I recently attended the first Parallel Programming MeetUp in Santa Clara California at Intel HQ. The event was put on and hosted by my colleague, Parallel Computing Community Manager, Kathy Farrel. The event was attended by developers, students and academics and was both informative, in that it brought together folks from various segments of the parallel programming community, useful, in that it helped them build contacts with teach other and with Intel and fun. There was even pretty good food considering it was a corporate event ;-)
For students in an undergraduate computer science course-who most likely have no “real world working experience” in their chosen field of study-it is extremely difficult for them to understand why what they are learning is important. They are left wondering how they can apply their skill-sets outside of the classroom. I personally remember that some of my favorite classes at UC Berkeley were rich with examples and stories about how concepts in the lesson plan mapped to the world outside my college environment.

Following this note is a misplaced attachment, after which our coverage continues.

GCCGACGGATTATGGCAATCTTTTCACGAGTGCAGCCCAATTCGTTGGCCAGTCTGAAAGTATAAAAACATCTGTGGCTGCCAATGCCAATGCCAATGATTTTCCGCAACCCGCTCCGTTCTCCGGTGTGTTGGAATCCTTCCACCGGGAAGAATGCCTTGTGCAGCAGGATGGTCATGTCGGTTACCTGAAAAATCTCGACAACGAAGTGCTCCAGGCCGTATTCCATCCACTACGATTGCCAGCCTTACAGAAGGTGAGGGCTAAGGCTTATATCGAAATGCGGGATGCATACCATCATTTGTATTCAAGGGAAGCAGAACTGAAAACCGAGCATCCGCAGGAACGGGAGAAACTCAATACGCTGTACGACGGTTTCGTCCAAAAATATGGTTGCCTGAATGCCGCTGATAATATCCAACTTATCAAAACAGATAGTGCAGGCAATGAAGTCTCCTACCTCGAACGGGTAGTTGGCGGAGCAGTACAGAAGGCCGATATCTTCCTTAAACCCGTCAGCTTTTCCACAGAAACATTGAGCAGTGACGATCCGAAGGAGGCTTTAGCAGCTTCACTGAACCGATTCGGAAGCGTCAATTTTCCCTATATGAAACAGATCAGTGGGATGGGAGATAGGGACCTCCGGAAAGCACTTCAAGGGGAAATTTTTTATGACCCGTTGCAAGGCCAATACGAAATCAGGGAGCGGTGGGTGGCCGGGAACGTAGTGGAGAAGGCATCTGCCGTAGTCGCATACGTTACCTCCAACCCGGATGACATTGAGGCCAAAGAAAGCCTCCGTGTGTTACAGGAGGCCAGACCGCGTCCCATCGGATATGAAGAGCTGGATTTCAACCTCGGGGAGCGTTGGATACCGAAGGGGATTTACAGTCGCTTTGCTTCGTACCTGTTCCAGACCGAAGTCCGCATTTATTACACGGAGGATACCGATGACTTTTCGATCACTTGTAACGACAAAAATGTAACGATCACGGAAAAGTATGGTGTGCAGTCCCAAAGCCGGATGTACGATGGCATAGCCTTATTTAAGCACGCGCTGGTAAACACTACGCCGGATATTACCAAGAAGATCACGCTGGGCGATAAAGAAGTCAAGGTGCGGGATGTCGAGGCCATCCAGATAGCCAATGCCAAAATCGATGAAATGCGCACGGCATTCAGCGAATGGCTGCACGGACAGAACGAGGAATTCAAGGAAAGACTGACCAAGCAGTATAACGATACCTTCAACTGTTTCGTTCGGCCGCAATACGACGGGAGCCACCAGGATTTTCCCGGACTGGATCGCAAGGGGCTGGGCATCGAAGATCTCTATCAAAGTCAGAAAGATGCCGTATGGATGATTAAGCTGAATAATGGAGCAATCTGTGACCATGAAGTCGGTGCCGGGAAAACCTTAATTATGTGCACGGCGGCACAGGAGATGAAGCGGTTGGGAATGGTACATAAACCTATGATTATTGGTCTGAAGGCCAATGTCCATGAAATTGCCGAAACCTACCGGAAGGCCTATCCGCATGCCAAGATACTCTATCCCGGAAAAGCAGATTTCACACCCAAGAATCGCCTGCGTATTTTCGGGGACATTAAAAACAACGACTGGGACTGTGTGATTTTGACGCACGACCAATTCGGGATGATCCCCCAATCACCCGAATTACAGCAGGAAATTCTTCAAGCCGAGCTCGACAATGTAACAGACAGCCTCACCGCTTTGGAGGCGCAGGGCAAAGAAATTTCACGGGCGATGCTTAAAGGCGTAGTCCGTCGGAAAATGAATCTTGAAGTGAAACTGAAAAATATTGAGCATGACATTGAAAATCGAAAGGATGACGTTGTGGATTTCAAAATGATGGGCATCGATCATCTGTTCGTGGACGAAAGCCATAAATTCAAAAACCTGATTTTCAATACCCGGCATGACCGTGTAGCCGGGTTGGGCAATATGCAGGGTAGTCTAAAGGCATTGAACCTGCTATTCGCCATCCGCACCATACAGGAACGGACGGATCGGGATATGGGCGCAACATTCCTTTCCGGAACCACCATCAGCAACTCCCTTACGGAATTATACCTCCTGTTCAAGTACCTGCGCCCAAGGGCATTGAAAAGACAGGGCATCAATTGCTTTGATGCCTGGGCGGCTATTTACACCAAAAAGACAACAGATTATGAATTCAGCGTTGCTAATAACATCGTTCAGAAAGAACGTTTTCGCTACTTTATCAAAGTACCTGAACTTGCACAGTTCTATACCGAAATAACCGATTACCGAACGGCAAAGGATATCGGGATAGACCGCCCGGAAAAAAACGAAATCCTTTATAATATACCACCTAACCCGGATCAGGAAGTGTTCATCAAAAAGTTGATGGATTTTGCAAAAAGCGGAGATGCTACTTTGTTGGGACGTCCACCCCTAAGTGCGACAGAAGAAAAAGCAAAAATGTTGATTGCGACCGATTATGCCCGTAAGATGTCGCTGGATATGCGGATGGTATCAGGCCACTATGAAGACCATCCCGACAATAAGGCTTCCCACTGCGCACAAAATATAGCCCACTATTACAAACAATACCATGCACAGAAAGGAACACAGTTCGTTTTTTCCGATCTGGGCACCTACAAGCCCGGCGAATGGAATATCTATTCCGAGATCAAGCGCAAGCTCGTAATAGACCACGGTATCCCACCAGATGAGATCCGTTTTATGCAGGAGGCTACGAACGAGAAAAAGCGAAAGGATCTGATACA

Sure they are complicated, feature many lines of code, involve frameworks, engines, and systems spanning various facets of computer system. But that's what makes them the most appropriate vehicle for education. Let me elaborate.
I've known for awhile that I could sometimes infect a student; get them working on a problem/project/idea, where they spend lots of time outside of class on this effort. It hadn't occurred to me till today that this notion could be generalized to one student infecting another student.
The culprit catalyst has a two word title: Project Euler.
It was a sunny day last Thursday in Paris after a very stormy night, I was sitting in the sun filled conference room with 80 deans and Rectors of the top universities in Europe attending the European Computer Science Summit where the first Keynote speaker Dr.